Arizona of the Pac-10 was seeded No. 1 in the West. Kentucky, unbeaten in the Southeastern Conference and winner of the league tournament, was given the top spot in the Midwest.
"I don't think it ever gets old hat," Arizona coach Lute Olson said.
"When you get to the NCAA playoffs, I think it's the most exciting time in sports."
Duke's run of five straight years as a No. 1 seed ended in a season of parity on the court and troubles off it.
Georgia, expected to be a highly seeded team, Michigan and Fresno State all declared themselves ineligible for the tournament over possible NCAA violations or academic fraud.
The Big 12 and Southeastern Conference each had six teams selected and Georgia would have given the SEC a seventh.
The Big Ten and Pac-10 had five teams each, while the Atlantic Coast Conference, Big East and Conference USA had four each.
Stories of note created by this year's bracket include the end of Bob Knight's streak of 16 straight trips to the tournament with Texas Tech's omission. He made it from 1986 to 2000 at Indiana, and last year with the Red Raiders. He didn't coach in 2001.
Knight made news last week when he renounced his paycheck for the year, citing his poor performance as coach.
Among the teams expected to get one of the 34 at-large but didn't were Boston College, Tennessee and Seton Hall.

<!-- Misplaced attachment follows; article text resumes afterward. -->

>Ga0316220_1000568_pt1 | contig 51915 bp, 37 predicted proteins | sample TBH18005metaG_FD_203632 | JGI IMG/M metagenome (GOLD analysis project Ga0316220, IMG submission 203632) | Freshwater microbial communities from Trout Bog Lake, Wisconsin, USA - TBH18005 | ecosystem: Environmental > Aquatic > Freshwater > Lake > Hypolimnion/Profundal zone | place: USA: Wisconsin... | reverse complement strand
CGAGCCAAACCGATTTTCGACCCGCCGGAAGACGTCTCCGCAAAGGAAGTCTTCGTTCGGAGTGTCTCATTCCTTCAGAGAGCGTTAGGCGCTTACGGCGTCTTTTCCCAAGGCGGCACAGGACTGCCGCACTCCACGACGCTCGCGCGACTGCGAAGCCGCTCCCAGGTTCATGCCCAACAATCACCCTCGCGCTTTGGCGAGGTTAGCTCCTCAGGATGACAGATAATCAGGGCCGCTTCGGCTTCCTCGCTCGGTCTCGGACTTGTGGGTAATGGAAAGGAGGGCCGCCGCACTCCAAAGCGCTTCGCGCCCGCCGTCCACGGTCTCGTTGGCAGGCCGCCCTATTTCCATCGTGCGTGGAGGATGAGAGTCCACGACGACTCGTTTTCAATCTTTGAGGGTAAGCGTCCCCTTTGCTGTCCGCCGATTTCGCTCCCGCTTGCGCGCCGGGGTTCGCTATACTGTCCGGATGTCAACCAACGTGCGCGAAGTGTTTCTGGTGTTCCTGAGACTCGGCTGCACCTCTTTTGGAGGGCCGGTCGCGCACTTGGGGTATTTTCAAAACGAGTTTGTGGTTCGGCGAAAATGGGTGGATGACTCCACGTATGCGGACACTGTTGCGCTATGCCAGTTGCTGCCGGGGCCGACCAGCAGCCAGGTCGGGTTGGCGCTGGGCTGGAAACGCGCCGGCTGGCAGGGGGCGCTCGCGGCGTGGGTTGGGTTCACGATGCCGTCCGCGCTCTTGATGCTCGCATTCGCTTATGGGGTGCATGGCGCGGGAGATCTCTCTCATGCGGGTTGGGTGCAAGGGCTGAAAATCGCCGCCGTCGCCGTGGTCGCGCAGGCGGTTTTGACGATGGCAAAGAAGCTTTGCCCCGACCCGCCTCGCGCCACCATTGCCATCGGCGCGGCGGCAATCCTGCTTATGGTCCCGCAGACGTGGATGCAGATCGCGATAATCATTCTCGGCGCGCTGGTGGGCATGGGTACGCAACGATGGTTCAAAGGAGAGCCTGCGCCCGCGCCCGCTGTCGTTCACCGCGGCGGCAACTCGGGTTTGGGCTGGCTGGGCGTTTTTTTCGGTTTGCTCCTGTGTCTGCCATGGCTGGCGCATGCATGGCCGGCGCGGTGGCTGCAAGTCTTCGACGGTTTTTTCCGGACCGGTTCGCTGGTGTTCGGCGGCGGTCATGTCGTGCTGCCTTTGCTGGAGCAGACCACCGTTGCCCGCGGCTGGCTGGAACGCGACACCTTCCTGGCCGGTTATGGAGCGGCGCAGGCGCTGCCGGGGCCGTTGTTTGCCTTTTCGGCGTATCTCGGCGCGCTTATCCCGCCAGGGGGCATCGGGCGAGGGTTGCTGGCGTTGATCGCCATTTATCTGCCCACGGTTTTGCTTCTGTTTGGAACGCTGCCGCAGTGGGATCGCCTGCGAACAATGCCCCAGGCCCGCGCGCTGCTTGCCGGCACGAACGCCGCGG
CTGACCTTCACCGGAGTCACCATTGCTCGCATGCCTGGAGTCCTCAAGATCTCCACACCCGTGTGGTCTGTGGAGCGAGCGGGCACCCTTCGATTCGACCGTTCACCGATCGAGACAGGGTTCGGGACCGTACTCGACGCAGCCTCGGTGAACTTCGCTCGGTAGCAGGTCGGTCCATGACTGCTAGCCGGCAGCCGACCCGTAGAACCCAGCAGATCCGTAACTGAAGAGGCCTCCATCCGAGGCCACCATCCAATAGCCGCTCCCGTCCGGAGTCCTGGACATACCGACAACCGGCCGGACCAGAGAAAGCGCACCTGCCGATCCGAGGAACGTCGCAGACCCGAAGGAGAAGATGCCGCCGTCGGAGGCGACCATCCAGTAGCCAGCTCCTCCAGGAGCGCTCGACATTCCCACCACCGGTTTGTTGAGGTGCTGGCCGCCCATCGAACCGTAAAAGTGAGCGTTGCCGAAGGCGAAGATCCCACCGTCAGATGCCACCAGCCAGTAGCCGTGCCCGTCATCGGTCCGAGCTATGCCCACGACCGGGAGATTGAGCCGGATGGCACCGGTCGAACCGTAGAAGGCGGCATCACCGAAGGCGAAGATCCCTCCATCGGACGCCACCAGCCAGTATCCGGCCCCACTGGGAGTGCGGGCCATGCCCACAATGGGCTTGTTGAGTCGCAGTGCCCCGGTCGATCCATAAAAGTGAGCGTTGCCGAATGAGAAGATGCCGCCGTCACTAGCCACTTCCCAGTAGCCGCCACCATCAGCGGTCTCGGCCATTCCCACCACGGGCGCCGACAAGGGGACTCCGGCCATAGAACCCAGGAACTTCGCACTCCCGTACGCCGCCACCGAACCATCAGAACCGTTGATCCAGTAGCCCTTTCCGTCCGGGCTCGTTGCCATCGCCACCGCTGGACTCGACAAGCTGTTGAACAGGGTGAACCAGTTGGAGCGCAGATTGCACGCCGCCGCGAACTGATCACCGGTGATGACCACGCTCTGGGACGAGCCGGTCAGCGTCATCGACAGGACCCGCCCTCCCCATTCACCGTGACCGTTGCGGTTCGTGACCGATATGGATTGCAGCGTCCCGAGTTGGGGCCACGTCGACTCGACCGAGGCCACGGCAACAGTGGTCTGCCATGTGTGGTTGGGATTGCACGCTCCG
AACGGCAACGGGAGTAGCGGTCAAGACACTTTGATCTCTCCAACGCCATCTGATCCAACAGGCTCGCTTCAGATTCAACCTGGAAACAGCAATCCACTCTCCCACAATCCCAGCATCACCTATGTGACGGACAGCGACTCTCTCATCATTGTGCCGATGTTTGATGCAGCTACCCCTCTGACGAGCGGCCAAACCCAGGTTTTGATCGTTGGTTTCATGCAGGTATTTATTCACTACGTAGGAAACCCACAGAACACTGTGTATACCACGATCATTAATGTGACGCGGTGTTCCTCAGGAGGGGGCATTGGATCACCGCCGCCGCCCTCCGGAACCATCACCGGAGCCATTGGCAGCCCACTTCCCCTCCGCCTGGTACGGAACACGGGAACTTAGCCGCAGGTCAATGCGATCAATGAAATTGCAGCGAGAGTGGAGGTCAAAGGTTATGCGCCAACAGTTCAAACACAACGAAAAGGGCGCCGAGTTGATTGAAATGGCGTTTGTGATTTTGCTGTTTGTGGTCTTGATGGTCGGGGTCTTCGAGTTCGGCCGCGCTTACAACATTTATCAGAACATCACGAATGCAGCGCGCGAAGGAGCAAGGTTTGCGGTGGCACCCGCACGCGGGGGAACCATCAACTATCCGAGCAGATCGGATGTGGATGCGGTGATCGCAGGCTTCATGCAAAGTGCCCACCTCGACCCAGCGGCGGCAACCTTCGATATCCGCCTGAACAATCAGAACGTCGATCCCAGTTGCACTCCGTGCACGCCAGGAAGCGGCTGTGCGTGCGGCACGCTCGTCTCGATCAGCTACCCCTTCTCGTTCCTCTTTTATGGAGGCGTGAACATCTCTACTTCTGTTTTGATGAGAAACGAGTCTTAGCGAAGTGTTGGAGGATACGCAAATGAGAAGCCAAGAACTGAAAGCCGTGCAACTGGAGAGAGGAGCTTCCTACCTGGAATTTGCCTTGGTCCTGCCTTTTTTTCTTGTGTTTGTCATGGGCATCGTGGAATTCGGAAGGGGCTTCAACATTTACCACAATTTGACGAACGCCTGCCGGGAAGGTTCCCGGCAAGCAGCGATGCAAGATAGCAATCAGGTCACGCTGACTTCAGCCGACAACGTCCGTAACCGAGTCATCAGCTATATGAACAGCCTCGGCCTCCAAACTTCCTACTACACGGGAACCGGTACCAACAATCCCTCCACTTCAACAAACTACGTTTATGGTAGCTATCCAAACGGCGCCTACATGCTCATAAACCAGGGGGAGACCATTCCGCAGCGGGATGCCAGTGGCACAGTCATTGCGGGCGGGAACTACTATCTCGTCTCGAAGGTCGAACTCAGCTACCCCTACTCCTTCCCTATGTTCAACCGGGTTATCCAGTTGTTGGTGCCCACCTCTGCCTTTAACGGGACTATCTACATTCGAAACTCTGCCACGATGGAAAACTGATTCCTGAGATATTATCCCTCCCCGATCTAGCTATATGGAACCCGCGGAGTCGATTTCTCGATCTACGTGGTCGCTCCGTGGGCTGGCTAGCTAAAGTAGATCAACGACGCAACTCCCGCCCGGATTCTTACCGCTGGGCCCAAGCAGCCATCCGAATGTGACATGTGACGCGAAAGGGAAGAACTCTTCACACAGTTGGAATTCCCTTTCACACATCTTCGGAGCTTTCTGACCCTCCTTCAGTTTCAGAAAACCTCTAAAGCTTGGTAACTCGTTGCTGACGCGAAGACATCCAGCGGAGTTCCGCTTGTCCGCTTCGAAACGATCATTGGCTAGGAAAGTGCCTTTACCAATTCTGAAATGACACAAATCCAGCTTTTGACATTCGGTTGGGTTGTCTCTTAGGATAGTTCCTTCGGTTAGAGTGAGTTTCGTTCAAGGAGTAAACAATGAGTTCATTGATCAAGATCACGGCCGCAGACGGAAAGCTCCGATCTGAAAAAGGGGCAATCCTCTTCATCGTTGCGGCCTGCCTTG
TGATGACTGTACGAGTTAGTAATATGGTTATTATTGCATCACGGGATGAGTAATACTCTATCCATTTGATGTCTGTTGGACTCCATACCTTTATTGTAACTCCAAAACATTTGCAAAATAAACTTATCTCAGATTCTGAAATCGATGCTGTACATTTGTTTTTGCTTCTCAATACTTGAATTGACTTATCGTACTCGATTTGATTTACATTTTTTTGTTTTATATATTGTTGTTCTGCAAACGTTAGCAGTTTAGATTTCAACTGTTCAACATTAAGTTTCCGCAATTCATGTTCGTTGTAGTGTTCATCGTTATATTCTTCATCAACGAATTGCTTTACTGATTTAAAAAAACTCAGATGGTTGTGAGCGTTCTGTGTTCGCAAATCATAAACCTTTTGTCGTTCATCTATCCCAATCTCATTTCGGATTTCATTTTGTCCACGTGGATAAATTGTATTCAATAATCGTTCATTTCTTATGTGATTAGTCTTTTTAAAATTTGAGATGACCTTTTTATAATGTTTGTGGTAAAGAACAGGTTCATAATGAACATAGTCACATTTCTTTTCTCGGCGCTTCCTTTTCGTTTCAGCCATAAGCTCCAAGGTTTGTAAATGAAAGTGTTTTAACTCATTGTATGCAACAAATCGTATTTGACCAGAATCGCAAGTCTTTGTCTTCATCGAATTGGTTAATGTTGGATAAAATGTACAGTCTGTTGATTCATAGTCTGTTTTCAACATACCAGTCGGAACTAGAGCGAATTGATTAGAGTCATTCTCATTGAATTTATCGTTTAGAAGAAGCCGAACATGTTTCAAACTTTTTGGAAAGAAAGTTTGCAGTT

The winner of the aforementioned play-in game on Tuesday will play Texas on Friday in Birmingham, Ala., and No. 8 LSU will face No. 9 Purdue.
In Spokane, Wash., on Thursday, No. 5 Connecticut plays No. 12 Brigham Young and No. 4 Stanford faces No. 13 San Diego.
The rest of the South will be on Friday with No. 6 Maryland, the defending national champion, against No. 11 North Carolina-Wilimington; and No. 3 Xavier vs. No. 14 Troy State at Nashville, Tenn. Also, No. 7 Michigan State plays No. 10 Colorado; and No. 2 Florida, a high seed despite losing its last three games, faces No. 15 Sam Houston State in Tampa, Fla.
Oklahoma perhaps helped itself move into a top spot by winning the Big 12 tournament Sunday. It got the biggest break from the "pod" system, which keeps the better teams as close to home as possible.